pre-recorded video deposition that the ex-iCEO made back in 2011. Naturally, media outlets wanted access to the tape, and even filed a joint-motion, seeking permission to broadcast it, citing huge public interest and a lack of reason to keep it from the air.Nowadays, a trial involving Apple and some part of its vast business is usually a casual thing, however, what spurred media up about this case was the fact that Steve Jobs would be testifying - via a 2-hour
Both Apple and the plaintiffs were on the same page, however, asking the court to treat the deposition as regular testimony, rather as a judicial record. What this means is that the media is free to distribute any transcripts made during the case, however, the actual video will remain behind closed doors - just like if it was a traditional, on-the-spot deposition.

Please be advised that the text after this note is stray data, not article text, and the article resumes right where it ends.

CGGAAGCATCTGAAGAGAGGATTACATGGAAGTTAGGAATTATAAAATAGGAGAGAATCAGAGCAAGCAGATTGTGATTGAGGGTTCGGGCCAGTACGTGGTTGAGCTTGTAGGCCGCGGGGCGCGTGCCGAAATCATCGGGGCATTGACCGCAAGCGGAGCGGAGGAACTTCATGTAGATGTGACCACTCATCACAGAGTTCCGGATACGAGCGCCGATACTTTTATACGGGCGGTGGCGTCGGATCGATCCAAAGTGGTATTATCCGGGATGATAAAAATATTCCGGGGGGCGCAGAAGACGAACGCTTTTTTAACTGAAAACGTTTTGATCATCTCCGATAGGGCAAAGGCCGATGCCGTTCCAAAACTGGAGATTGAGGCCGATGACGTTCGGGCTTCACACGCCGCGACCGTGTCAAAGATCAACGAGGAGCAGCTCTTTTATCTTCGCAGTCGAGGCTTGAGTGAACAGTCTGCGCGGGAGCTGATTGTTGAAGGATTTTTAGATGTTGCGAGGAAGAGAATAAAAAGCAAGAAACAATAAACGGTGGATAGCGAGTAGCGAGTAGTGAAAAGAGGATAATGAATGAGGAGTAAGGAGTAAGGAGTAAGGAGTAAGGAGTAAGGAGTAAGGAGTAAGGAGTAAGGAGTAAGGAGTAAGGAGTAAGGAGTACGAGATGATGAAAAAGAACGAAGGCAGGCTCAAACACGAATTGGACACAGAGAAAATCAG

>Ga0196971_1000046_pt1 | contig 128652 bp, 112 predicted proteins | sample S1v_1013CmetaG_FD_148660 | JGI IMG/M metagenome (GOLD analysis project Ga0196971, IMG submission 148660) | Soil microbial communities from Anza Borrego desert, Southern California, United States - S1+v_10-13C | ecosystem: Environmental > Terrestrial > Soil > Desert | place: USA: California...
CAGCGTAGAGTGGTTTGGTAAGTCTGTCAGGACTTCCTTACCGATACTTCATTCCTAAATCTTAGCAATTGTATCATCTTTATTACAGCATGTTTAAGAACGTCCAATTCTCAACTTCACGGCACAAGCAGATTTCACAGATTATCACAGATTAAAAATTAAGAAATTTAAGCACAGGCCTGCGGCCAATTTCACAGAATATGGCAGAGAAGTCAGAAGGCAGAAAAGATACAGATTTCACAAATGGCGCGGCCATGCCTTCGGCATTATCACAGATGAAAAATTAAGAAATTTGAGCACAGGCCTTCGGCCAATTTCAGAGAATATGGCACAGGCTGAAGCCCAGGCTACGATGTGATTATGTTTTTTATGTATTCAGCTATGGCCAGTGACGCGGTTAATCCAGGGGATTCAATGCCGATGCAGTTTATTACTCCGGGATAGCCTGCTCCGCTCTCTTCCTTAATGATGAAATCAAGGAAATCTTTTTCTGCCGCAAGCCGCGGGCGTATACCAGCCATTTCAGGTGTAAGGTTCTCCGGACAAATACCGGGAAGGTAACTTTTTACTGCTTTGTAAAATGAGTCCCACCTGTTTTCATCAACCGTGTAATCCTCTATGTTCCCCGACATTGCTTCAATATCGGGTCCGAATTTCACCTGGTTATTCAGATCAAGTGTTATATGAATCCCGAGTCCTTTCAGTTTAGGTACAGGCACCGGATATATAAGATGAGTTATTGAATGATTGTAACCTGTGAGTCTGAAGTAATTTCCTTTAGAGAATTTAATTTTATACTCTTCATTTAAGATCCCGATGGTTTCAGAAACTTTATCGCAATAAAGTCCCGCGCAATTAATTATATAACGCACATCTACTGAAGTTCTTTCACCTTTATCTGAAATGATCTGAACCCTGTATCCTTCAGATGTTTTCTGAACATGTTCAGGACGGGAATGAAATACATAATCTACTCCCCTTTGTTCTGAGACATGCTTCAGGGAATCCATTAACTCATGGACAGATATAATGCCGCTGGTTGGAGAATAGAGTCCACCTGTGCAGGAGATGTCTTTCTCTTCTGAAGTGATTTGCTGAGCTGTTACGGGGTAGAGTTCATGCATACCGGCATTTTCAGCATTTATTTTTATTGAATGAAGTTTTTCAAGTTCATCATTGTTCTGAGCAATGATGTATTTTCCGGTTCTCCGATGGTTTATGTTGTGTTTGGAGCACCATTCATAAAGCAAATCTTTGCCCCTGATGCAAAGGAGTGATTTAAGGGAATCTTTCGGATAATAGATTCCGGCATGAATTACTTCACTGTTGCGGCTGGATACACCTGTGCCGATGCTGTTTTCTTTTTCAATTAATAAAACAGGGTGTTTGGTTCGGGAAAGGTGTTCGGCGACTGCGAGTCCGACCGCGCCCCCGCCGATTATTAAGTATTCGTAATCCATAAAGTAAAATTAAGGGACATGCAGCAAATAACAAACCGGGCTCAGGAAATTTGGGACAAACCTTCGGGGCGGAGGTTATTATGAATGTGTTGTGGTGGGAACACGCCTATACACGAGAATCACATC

The whole trial started with a complaint, back in 2005, when record companies took issue with the fact that Apple refuses to license its FairPlay technology to 3rd party music distributors. FairPlay is an encoding tech, built into QuickTime, which encrypts AAC files and prevents users from playing them on unauthorized computers. In 2009, Apple dropped FairPlay for iTunes-purchased files, but the lawsuit continued, accusing Cupertinians of violating federal antitrust laws. In 2011, Jobs was ordered to tape his deposition and his testimony has been played multiple times during the trial.